If you want to be an effective leader, you must help others, build trust, and set the best example every day.
I have my friend, Matt Lewis, vice president and general manager of Lewis Automotive, come speak to my small enterprise classes at the Walton College each spring. Matt came into his family business about 15 or so years ago and has been very successful.
He likes to tell the story about how, early in his career, he held a meeting with his salespeople, and then how afterward, he saw “the meeting after the meeting” out back – one that would be led by someone who was usually the person who had worked there the longest. Matt made it his goal to win that person’s support by helping them. Whatever it was they needed to facilitate a quicker sale, he did it. Wash the car, get the paperwork and manuals together, find the keys, anything necessary so the salesperson could move onto their next customer. He wanted that salesperson to know he was there to help. And then he hoped they would spread the word to the other people there that he wasn’t just an entitled family member. It was a good strategy, and it worked.
I tell this story because it demonstrates what an intelligent leader does. They don’t just issue orders and expect others to follow them. They instead earn the respect of everyone else. There are thousands of books out there on leadership – and probably millions of articles on the same topic. I won’t bother getting into all the names of one approach or another – some of which have turned into tired cliches (“level 5 leadership,” “servant leader,” etc.). But you can boil down the essence of leadership to three things.
First, to win the support of others you have to help them achieve their goals (even if those are simple goals such as what they need to accomplish in a single day). Second, you have to build trust. And third, you must set a personal example for what you want other people to do. Skip any of these three and you will have problems.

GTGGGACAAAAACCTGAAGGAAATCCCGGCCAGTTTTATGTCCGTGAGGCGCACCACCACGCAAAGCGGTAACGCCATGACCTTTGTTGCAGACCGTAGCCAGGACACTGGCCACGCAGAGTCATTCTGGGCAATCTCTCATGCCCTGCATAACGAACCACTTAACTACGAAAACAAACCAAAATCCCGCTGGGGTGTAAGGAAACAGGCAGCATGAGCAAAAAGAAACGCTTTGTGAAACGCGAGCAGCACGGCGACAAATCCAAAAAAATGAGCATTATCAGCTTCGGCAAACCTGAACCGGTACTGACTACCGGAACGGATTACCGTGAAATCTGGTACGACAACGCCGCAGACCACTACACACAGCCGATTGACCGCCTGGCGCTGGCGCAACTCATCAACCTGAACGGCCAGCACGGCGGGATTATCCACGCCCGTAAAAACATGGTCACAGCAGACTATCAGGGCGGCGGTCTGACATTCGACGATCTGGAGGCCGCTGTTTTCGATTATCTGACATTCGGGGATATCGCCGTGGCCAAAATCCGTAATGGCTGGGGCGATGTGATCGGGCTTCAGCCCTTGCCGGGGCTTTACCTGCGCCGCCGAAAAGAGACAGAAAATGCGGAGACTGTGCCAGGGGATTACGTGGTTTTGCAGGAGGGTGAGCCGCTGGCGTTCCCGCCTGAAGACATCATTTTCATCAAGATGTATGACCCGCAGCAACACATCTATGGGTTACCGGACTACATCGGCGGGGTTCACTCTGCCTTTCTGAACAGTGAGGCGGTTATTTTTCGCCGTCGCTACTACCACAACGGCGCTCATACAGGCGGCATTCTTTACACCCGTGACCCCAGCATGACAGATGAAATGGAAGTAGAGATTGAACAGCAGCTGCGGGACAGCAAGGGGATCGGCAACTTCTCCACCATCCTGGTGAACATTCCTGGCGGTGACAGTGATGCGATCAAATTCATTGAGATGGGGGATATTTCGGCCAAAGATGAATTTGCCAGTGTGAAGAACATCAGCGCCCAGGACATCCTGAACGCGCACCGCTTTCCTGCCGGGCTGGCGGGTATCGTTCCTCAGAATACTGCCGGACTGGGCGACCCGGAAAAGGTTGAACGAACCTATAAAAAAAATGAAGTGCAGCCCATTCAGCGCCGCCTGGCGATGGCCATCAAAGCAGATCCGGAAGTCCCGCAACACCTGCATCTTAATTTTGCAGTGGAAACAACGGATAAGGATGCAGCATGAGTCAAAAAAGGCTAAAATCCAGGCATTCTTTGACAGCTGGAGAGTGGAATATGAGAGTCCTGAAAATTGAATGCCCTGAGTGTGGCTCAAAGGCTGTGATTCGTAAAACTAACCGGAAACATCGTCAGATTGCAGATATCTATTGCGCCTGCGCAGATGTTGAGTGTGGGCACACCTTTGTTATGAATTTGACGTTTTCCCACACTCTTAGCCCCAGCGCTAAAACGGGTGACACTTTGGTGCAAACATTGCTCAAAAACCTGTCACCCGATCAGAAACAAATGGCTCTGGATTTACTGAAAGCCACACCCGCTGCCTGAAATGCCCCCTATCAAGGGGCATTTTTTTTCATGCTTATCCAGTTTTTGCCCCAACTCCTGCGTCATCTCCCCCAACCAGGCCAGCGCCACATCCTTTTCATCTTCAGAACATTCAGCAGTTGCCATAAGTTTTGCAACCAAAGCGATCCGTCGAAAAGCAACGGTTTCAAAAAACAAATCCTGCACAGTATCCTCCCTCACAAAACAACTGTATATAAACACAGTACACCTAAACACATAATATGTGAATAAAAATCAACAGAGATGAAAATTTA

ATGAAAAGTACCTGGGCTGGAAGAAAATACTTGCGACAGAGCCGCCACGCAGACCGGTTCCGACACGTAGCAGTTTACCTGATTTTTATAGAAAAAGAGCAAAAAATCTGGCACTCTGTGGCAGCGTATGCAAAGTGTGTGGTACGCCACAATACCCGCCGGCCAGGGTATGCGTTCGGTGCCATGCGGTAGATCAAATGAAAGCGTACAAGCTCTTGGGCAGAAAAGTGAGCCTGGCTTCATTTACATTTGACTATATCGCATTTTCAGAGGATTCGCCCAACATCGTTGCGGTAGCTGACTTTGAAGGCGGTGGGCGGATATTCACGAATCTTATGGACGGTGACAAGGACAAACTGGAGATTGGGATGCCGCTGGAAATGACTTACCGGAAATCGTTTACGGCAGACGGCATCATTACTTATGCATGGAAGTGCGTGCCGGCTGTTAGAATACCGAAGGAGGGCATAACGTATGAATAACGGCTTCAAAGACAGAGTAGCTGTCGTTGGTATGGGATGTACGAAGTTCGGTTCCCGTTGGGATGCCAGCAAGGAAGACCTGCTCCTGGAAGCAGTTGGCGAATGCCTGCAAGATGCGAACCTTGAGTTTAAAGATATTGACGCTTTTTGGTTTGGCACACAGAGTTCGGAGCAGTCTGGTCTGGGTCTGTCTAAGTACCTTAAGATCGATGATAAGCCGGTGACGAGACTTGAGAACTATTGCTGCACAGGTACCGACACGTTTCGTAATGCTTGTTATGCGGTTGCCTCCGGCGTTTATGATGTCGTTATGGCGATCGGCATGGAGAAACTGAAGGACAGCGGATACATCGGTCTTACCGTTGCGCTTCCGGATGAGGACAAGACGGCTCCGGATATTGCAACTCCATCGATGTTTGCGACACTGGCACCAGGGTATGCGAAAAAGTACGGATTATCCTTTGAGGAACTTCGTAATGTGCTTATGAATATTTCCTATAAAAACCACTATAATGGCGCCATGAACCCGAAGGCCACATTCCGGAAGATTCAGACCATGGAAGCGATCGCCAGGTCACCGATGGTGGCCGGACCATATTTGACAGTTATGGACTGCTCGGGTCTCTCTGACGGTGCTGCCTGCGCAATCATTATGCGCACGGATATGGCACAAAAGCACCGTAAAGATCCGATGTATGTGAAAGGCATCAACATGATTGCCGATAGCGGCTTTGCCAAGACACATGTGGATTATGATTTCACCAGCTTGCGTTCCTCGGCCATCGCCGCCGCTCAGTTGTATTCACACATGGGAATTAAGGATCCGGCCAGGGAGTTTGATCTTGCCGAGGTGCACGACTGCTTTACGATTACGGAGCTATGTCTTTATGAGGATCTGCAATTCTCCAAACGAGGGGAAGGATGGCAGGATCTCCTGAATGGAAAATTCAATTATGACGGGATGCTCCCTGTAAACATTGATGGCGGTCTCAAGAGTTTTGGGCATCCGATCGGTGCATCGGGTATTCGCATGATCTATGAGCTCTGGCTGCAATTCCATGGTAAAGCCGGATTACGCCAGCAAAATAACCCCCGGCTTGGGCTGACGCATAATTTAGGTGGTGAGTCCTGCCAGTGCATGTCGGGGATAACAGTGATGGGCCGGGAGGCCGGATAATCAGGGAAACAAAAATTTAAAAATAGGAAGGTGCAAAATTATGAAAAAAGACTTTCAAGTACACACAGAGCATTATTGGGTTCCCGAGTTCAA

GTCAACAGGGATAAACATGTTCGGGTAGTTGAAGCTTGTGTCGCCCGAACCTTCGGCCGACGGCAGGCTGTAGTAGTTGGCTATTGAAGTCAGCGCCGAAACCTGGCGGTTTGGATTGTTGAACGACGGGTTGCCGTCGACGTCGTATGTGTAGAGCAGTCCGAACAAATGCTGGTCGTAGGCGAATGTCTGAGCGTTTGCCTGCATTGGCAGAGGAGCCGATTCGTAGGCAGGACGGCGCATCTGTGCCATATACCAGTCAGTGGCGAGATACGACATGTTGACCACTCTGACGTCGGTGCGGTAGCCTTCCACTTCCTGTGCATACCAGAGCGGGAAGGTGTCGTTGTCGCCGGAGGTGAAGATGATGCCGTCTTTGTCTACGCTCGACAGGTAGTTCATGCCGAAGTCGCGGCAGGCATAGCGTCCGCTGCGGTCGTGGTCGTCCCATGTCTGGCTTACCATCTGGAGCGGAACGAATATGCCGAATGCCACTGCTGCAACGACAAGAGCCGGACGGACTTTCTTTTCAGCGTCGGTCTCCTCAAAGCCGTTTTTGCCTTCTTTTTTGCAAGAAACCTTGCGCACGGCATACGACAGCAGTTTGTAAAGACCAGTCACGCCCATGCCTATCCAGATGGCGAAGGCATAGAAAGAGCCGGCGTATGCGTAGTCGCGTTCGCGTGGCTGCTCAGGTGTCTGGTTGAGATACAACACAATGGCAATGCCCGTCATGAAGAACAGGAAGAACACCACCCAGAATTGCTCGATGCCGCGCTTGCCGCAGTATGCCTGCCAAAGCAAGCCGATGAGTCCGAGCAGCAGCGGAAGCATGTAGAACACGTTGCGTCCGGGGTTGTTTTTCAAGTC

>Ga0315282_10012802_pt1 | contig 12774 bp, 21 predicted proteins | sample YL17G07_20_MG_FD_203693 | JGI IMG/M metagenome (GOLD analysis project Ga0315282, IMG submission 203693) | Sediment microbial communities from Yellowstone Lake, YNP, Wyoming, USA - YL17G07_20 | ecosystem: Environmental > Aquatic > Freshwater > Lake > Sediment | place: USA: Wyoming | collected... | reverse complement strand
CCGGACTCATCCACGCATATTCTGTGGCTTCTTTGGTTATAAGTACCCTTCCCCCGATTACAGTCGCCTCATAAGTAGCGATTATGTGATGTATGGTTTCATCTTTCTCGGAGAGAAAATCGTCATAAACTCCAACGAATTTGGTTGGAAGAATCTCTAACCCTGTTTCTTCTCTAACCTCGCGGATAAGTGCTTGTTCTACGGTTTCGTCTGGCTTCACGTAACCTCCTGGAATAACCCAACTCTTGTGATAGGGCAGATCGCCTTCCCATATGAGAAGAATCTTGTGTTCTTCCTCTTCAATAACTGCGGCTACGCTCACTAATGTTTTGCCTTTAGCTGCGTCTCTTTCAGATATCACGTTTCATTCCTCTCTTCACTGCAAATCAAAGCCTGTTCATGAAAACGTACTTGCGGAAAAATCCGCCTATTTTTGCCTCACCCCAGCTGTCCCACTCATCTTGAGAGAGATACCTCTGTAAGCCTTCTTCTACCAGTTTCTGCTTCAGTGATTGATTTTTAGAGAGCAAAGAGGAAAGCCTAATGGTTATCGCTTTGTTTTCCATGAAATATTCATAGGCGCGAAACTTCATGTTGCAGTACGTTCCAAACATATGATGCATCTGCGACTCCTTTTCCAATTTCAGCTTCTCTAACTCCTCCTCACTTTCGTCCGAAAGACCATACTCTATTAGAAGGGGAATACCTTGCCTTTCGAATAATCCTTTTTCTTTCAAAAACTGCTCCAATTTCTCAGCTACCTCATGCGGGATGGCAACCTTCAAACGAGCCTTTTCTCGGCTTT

I have already given an example of helping others achieve their goals. That is a simple but fundamental idea. People are having a problem – fix it for them. People are overwhelmed – take on some of their work. People need tools, or software, or something else – get it for them. People want to learn new things – make that possible.
So that leaves building trust and setting a positive example. Trust comes from a couple things. One is being honest. Tell the truth. Tell it like it is and don’t sugar coat anything. But even more important than that may be not keeping secrets. The term frequently used today is “transparency.” It’s one reason I’m such a fan of open-book management. When the rank and file employees see all of the numbers, honestly presented, on the state of the business, they don’t get the feeling that management is hiding anything from them. That is essential to building trust. But so is being trustworthy. This means not divulging the secrets of others. If you tell those to anyone else you aren’t demonstrating trustworthiness.
The third aspect of leadership is setting an example for the behaviors you expect from others. Some may say that setting an example is the single most critical aspect of leadership, although helping and building trust are essential as well. For example, last week in this column, I wrote about timesheets. In the AEC business, we live or die based on those timesheets. And it is often a battle getting everyone to do theirs on time. If the leaders themselves don’t do their timesheets in a timely manner, there is no way the people who work with them are going to do theirs on time. The same thing applies for business development calls. Or hours worked in the office. Or how to treat other people. Setting the right example means you can’t retire on the job. And you have to be cognizant of the fact that the eye of scrutiny is upon you. Setting an example also requires competence. Being good at doing something – like knowing your discipline, managing projects, selling new work – is also critical. No one likes to be led by someone else in doing something that their leader can’t do themselves.
So how are you faring in terms of helping others, building trust, and setting the best example? If you want to be an effective leader, practice all three of these things every day. And if you do so, I predict great results!
Mark Zweig is Zweig Group’s chairman and founder. Contact him at firstname.lastname@example.org.